# A B C D E F G H I J K L M N O P Q R S T U V W X Y Z

Miscellaneous - September 2012

  by Benjamin Howarth

published: 27 / 8 / 2012

Miscellaneous - September 2012


Ben Howarth, in his 'Condemned to Rock 'n' Roll' column, questions the value or need for star rankings in music reviews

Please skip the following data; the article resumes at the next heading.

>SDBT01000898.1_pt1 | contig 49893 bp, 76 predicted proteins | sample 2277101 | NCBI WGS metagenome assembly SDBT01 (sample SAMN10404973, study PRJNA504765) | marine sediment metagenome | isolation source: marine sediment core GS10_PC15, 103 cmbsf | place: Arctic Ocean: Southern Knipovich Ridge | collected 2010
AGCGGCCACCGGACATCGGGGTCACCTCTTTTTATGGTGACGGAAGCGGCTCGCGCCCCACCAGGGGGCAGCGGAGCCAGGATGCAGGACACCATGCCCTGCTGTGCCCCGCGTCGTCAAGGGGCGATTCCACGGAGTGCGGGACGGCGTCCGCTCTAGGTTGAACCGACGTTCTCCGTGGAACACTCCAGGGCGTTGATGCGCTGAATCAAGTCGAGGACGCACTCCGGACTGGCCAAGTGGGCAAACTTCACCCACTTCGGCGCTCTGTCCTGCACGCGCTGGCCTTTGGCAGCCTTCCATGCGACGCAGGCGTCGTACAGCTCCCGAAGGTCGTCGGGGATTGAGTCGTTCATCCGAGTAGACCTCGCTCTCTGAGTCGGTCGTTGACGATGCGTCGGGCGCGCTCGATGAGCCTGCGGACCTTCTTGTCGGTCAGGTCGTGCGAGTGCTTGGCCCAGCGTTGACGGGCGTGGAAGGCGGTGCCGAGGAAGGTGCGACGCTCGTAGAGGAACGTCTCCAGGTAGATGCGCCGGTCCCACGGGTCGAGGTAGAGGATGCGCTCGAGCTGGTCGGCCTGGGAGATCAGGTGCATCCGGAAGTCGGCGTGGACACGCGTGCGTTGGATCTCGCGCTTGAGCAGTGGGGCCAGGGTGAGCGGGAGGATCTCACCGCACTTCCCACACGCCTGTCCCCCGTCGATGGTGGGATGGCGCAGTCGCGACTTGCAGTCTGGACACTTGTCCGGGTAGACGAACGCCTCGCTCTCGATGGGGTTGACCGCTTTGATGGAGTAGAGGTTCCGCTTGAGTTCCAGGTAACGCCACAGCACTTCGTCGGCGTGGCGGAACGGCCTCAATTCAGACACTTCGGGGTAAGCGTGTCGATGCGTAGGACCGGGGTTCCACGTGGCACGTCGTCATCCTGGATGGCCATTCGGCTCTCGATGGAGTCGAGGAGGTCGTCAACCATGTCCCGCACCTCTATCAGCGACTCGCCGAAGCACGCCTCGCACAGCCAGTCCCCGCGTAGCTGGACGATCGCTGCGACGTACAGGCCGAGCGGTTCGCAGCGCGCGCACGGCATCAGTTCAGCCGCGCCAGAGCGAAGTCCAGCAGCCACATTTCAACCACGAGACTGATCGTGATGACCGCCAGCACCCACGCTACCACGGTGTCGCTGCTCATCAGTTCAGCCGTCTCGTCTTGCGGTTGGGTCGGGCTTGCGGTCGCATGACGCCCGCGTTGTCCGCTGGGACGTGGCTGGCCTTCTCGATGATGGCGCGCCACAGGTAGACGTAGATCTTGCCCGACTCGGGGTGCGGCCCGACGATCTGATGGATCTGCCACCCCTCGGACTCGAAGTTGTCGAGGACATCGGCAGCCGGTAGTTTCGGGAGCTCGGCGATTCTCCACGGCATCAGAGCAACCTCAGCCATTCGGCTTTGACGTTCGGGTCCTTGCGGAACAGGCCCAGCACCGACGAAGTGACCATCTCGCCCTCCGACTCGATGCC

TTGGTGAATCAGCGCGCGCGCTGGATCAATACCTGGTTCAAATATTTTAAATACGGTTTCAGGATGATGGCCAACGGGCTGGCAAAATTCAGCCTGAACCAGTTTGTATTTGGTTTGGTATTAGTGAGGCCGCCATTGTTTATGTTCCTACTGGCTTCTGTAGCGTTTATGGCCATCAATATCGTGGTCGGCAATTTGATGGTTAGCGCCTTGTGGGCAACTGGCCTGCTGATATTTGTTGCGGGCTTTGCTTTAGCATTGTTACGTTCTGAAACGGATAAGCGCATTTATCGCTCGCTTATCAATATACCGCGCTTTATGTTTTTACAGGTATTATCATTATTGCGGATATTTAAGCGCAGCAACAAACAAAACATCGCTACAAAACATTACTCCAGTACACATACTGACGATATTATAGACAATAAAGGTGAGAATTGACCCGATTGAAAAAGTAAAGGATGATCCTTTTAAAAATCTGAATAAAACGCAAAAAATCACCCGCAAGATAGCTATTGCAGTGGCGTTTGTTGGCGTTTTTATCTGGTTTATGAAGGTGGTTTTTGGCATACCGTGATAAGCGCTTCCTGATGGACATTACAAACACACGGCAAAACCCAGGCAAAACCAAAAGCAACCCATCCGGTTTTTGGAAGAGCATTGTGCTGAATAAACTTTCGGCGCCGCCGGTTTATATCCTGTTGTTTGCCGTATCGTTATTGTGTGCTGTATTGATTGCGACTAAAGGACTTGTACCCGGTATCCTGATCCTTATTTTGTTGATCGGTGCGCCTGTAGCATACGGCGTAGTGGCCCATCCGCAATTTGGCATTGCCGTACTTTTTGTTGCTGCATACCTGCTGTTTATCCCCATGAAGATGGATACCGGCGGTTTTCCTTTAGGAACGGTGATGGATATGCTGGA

As the person secretly manning the Pennyblackmusic Facebook account – and pretending to be someone else when I link to my own articles – I now have a purpose built stream of music related ‘news’ and other general titbits. Perfect for avoiding work, but occasionally also a source of interesting online debates. A good one this month came from our friends at ‘Drowned In Sound’ (the UK’s clumsier yet much more likable answer to ‘Pitchforkmedia’), who asked if their reviewers had become too generous, having handed five different albums ‘ten out of ten’ in their reviews this year. They wondered if the ‘passion’ writers showed in their reviews justified high scores or if they should regulate the system by making 9 the maximum score, allowing only the editor to then decide if an album deserved a maximum of 10. At Pennyblackmusic, we get round tricky conundrums like this by not bothering to give albums any score at all. We hope that you’ll know from the words what we think of an album, and it avoids the tricky – ultimately pointless – activity of trying to stack up a brand new album against every other album ever made in a unified marking scheme. (If you took an English GCSE this summer, you might appreciate this). Comments in reply to these questions varied between those who said that music fans understood that giving an album a perfect score didn’t necessarily mean you thought it was as good as ‘Pet Sounds’. Others felt ten should only be given to an album that was ‘perfect in every conceivable way’. Another criteria suggested was that an album had to be ‘groundbreaking in its execution’, which sounds sensible enough, but would mean that none of the music I really like makes the cut. I’m much more interested in unexpected twists along well trodden paths than I am entirely ‘new’ music. While I can see that Burial’s music is innovative and unlike anything much else, I’d still much rather listen to David Tattersall’s guitar solos, Richard Hawley’s voice and Patterson Hood’s empathy for the common man. Ultimately, the problem is that curious mindset among of music journalists: the belief that only two things matter - the happening-right-now, and then the critically acclaimed classics, firmly established in the ‘canon’. That’s a high risk approach that means you will miss quite a lot of good stuff: there are only so many records I can afford to buy, and just as importantly, only so much time that I have to listen to them (the new football season won’t watch itself, after all) so I have to be selective. Are music reviews merely a buyer’s guide to help people like me or a shot over the bows in a great debate about music culture? I’d like to think they can be both. Only the most casual music fan can listen to an album without placing it into some kind of context against other music they like. But, I’d also like an honest assessment of the quality of the music – not just how well it is positioned in the music scene. The band I’ve listened to the most this year, the Wave Pictures, are the best example of why star ratings don’t work. Though an objectively brilliant band – just see how they interact with one another when they play live, if you want proof – they make music that not everyone will like. I quickly gave up trying to make my folk/country loving brother listen to them. Under ‘Q’ magazine’s rigid star rating code-of-conduct, I would be forced to give their latest album three stars (“good, not for everyone, but fine within its field”), because I wouldn’t want to pretend every Pennyblackmusic reader will like them. But, for those who like this kind of thing, its as good as album as I can imagine. An honest review would highlight my ‘passion’, but also stress that the Wave Pictures are something of an acquired taste. What this all boils down to is that, for music journalists, I’ve come to think that the ultimate skill – to be prized above all others – is to write positive reviews in such a way that anyone who won’t like the album isn’t tricked into buying it.

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